LEED standards not perfect fit for MILCON; change possible (San Diego Source)

Update: Precedence Setting LEED CIRs Reconsidered

If you participate on building projects that are seeking LEED certification, this news may come as a relief to you.  According to Marian Keeler of Simon & Associates, the United States Green Building Council (USGBC) is reconsidering its decision to stop making Credit Interpretation Requests (CIRs) public.  

I have previously described a CIR as follows:  
 
"To achieve LEED certification, a project must achieve a certain number of credits.  But the requirements for each credit are often open to interpretation.  To resolve this uncertainty, a technical advisory board evaluates each CIR to determine whether or not a credit should be granted.  Historically, USGBC has published these credit  interpretations to inform other builders and designers in future projects."

In June 2009, I reported that the USGBC had announced that, effective June 26, 2009, a CIR would only be applicable to the project that submitted it.  At the time, I suggested that "[w]ithout public CIRs, architects, engineers and contractors are going to have more trouble interpreting credits and determining strategies that will successfully achieve a LEED credit."

It appears that the USGBC is now reconsidering its decision and plans to implement a new CIR system:

"USGBC is currently developing a new process by which any LEED stakeholder (whether part of a registered project team or not) may submit a request or highly technical inquiry directly to USGBC. Unlike Project CIRs that are only applicable to a specific project, these inquiries will be processed and issued by USGBC and will set precedent across all applicable LEED programs.  Fees and turn-around times associated with submitting these inquiries is to be determined. More information on this process will be made available in the coming weeks."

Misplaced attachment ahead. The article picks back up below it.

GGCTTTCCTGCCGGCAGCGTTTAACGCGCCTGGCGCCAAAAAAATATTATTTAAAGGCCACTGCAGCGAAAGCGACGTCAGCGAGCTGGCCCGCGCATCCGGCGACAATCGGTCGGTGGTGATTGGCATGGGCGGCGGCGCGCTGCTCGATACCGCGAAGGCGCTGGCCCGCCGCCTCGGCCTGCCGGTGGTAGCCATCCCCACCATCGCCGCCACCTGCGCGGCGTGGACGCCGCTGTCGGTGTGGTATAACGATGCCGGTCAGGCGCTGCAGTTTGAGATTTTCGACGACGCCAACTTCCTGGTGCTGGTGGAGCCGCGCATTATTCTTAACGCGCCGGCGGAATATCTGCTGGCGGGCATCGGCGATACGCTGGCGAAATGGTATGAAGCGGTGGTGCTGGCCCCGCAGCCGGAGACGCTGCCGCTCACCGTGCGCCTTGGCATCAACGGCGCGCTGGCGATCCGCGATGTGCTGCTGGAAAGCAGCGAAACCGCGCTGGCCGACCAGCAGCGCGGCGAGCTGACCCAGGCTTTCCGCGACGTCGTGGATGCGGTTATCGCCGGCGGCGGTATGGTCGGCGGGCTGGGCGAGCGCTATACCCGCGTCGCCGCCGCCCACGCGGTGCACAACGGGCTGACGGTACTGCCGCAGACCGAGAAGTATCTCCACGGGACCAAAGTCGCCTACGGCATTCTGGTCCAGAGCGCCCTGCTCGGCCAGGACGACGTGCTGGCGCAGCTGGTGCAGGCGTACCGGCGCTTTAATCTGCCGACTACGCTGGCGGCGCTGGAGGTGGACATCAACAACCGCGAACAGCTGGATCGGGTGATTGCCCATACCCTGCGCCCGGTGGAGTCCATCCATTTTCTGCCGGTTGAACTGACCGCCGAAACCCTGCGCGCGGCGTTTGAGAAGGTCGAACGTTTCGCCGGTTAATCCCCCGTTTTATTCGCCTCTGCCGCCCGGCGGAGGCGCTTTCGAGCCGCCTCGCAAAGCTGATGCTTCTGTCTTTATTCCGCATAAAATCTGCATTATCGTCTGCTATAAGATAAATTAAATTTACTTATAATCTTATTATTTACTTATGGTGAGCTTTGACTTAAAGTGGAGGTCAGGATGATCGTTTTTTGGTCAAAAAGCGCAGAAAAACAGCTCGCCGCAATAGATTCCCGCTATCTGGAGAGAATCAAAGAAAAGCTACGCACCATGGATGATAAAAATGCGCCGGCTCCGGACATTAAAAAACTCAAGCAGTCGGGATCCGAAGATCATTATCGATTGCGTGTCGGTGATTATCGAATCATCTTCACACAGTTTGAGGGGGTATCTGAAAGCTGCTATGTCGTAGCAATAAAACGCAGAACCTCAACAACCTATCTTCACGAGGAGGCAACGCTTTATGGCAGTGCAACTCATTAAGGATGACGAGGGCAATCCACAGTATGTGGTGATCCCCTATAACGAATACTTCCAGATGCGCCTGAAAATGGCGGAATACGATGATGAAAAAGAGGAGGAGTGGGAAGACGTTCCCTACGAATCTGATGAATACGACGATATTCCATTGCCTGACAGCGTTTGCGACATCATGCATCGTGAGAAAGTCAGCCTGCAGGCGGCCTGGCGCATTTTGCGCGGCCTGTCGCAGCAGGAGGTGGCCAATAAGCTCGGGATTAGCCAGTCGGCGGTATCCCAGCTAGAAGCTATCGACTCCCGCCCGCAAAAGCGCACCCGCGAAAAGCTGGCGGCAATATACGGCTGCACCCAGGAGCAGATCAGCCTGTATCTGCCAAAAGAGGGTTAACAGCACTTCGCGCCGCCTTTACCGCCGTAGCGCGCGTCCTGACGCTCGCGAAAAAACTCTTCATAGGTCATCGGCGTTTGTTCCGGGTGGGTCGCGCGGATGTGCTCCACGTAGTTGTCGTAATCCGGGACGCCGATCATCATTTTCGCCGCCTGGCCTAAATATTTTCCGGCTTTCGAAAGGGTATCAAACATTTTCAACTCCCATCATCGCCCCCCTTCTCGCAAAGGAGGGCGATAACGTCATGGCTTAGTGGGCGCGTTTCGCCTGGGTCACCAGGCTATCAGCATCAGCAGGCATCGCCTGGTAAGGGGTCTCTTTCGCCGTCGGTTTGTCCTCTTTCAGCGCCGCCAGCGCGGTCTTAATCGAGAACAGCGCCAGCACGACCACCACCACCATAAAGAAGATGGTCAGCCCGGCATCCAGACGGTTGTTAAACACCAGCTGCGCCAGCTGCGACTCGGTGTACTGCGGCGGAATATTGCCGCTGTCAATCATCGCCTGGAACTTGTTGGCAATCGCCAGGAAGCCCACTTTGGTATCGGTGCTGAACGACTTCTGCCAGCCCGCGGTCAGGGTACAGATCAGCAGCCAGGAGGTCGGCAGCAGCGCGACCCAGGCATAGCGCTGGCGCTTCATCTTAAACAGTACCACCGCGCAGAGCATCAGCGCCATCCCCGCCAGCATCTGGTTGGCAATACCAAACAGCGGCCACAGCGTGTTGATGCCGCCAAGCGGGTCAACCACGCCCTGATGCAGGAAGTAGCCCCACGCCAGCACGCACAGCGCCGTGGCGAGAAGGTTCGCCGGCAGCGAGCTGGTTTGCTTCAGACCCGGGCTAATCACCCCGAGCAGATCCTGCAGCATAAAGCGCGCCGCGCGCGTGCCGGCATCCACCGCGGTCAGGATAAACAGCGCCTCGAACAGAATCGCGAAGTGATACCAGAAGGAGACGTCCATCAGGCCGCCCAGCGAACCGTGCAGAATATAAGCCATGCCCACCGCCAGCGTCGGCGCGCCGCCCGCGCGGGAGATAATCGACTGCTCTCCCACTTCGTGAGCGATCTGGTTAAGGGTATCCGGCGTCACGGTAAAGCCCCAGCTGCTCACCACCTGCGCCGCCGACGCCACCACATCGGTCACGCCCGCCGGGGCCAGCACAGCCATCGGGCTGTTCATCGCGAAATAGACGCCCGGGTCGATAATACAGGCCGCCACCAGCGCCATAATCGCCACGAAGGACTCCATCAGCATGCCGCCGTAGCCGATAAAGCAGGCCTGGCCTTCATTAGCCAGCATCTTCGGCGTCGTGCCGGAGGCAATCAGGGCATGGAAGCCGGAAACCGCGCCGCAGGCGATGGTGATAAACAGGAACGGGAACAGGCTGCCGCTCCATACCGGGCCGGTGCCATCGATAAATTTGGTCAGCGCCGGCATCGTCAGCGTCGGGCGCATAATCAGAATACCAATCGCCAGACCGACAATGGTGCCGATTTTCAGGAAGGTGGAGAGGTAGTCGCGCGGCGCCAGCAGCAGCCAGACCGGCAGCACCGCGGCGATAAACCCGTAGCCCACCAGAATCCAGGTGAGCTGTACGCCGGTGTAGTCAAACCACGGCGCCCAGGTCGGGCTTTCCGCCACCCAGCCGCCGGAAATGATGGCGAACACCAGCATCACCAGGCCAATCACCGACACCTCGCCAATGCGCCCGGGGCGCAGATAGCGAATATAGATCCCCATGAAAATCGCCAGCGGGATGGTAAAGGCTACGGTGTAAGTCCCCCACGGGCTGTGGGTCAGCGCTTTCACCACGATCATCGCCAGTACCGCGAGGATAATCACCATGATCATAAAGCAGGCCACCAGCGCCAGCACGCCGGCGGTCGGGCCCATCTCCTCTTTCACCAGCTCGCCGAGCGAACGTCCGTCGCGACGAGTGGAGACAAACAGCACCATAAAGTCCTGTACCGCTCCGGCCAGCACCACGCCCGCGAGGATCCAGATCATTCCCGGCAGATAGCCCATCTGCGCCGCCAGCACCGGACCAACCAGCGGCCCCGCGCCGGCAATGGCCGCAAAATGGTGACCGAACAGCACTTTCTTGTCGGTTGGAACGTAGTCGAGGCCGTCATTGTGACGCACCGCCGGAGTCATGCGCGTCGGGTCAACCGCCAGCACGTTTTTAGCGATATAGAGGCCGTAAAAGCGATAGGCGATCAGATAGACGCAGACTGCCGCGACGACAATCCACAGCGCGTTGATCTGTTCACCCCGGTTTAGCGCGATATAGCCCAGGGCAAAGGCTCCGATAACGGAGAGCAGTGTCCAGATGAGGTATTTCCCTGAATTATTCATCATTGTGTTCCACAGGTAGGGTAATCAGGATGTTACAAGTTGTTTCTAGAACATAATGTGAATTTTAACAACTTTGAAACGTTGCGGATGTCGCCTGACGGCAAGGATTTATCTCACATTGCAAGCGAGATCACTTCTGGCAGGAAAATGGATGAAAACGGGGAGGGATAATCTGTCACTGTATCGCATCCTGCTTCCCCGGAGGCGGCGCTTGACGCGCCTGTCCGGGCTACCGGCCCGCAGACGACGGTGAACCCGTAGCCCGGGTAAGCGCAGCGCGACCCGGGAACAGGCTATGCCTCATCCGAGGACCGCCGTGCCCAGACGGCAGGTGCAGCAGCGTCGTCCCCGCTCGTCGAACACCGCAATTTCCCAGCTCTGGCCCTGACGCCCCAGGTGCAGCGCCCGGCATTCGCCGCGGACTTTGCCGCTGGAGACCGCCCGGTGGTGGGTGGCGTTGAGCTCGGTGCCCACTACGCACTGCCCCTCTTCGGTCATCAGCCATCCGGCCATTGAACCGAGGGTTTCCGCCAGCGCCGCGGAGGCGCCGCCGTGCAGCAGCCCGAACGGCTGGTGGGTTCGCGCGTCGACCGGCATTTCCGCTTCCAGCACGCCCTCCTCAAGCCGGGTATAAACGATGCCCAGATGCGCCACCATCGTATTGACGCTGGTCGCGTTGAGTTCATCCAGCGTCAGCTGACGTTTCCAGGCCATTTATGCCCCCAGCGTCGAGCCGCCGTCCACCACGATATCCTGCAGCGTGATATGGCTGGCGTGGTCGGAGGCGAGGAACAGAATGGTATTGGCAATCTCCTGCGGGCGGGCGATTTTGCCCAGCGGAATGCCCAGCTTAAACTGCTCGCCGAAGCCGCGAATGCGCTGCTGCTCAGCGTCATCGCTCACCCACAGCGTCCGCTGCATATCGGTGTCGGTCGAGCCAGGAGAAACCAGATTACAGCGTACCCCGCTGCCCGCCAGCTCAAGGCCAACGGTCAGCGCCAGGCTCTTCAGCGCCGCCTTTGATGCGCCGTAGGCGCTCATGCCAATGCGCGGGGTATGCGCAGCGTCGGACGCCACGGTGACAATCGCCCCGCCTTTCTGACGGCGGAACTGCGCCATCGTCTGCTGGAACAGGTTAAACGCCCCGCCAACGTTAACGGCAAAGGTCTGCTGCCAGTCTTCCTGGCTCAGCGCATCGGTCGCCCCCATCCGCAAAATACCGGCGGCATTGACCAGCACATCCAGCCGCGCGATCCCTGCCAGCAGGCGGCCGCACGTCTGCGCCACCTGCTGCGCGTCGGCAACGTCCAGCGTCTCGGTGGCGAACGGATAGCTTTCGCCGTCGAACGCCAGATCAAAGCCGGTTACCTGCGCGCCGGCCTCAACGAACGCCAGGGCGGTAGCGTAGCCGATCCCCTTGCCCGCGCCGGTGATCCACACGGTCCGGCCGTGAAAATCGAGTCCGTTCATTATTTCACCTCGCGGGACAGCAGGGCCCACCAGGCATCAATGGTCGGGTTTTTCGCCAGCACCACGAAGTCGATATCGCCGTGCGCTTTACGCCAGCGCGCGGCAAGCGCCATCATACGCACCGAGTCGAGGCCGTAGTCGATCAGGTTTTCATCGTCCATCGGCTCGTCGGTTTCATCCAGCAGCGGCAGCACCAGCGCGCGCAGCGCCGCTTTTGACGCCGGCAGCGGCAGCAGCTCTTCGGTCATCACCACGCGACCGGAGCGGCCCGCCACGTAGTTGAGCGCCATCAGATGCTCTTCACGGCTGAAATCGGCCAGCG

I will reach out to the USGBC for further information.  Why do you think the USGBC is reconsidering?

Related Links:

Why Do Non-Public CIRs Mean LEEDigation? (GBLU)

CIRs and Precedence Policy (LEEDuser)

Photo credit: eddiewls

LEED Funding for Green School Causes Construction Delay

Last Thursday, during a webinar on green building legal issues, I stated the following:

"I really believe schools will be a hotbed for green defect claims, in terms of energy efficiency, and other green building components.  Schools rely on tight budgets. . . .  Be careful what you are promising on these green school projects."

On Friday, I read an article titled "Construction Delayed at West School," which led with the following paragraph:

"Construction is at a stand-still at Washington-Nile School, where issues surrounding state-mandated LEED (Leadership in Energy and Environment Design) elements have placed the new middle school building project over-budget. Now attorneys working for the school are researching the equity of LEED funding for schools in Ohio; the outcome of which could also affect building projects at New Boston and Clay."

I was close.  

In Ohio, the Ohio School Facilities Commission (OSFC), administers the state’s Kindergarten through 12th Grade public school construction program and helps school districts fund, plan, design, and build or renovate schools.  In a previous post, we highlighted the OSFC's green buiding requirement for Ohio schools:

"OSFC Resolution 07-124 . . . mandates that all newly constructed or substantially renovated school buildings that are state funded achieve a minimum of Silver certification in the US Green Building Council's LEED-Schools (Leadership in Energy and Environmental Design) rating system with emphasis in energy conservation."

As highlighted in the article, the OSFC accepted the Washington-Nile School (tiny red dot in the photo to the left) as a special-needs project.  Because of the district’s low wealth base, the OSFC agreed to provide 98 percent of the funding for a new $16 million middle school. The remaining 2 percent (about $320,000) was paid from the school’s General Fund.

By accepting the OSFC funds, the school district is required to build the new Washington-Nile School to LEED Silver certification.  But the bids for the school were over-budget despite numerous changes made to the design: